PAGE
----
Trip Start May 03, 2007
71Trip End Jan 01, 2008
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The small boat armed with two large outboard motors was lurching about as we tried to board from the beach. Myself and Tweeks were almost immediately soaked to the skin as a wave overpowered the prow and sprayed us good and proper. The crew of two helpers, one captain and our guide soon had her ready for take off, and an hour and a half later, we were at our destination.
We made camp on the very small and uninhabited remains of Krakatua. Now named Rakata after the volcanic peak it had been, it is now well and truly separated by maybe 2kms of salty sea water from its original big buddy. Here is a brief history:
"The 1883 eruption ejected more than 25 cubic kilometres of rock, ash, and pumice, and generated the loudest sound historically reported: the cataclysmic explosion was distinctly heard as far away as Perth in Australia approx
The eruption destroyed two thirds of the island of Krakatoa. Eruptions at the volcano since 1927 have built a new island in the same location, called Anak Krakatau (child of Krakatoa)"
Rakarta is essentially a grandstand seat for the newly emerged Anuk Krakatau - Anuk translates as child - and truly mind blowingly beautiful in it's own right. Baring in mind we have been spoilt rotten for beaches over the past months, we can be rather blasť about stretches of sand with sea access.... but Rakata was perfect. I was looking forward to the volcano so much, i had given no thought to our camp island for the night. We had discovered my favourite island ever. The camera sure got a good work out.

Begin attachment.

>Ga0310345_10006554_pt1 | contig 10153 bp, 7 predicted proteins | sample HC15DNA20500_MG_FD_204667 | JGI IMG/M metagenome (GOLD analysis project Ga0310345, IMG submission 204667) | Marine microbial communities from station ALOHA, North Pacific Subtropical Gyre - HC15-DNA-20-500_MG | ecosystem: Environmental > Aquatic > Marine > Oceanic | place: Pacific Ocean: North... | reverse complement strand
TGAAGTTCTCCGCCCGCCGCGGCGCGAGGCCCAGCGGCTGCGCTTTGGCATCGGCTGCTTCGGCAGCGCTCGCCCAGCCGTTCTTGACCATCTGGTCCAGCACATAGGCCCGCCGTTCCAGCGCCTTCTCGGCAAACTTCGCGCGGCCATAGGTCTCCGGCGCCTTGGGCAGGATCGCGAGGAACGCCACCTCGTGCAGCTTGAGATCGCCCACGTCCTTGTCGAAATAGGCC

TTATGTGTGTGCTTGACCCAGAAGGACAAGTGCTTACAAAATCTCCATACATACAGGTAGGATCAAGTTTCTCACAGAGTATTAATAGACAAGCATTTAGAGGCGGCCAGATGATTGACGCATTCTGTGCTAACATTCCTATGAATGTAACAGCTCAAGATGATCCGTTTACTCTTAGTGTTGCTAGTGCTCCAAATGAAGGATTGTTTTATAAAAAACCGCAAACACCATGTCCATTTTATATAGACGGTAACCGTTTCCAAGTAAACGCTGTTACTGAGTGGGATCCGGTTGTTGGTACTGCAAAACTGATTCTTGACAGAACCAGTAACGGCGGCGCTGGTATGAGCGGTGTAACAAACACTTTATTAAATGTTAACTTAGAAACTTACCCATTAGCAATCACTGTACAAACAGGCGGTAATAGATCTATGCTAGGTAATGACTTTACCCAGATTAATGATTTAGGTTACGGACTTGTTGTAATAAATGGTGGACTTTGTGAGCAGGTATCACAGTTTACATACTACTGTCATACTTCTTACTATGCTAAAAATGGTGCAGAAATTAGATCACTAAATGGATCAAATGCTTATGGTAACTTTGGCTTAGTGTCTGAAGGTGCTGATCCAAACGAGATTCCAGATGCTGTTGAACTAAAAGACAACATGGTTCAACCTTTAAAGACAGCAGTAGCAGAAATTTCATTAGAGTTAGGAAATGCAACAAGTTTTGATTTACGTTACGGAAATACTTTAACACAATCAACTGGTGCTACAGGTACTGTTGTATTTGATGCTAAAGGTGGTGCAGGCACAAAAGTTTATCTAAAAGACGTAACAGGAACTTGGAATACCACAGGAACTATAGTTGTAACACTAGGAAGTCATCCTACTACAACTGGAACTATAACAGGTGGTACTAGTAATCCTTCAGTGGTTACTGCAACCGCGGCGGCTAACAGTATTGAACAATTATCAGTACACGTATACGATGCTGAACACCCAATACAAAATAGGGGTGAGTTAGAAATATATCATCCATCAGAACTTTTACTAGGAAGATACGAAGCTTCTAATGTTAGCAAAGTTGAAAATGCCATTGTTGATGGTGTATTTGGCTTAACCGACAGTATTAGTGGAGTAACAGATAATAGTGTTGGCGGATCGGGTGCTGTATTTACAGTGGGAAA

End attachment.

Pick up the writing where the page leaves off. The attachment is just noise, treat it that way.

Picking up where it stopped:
Ooooooh, before i forget my favourite Krakatau statistic was the 46 metre tall wave which took it's toll on nearby coasts! Imagine how tall that is!
Anyhow, before you move on with boredom, it was about the best 24hrs i have spent anywhere. As well as the main event in the form of rumbling explosions, that lit up with great affect at night, we were awoken in the night by a giant turtle who was laying her brood next to our tent. We feel asleep and unfortunately missed her journey back to the warm inky black sea.
After breakfast we ventured to within 400 metres of Anuk, and pretty much stared wide eyed as she let rip with an awe inspiring ejection which simply left me gaping and slightly taken aback. This was close enough.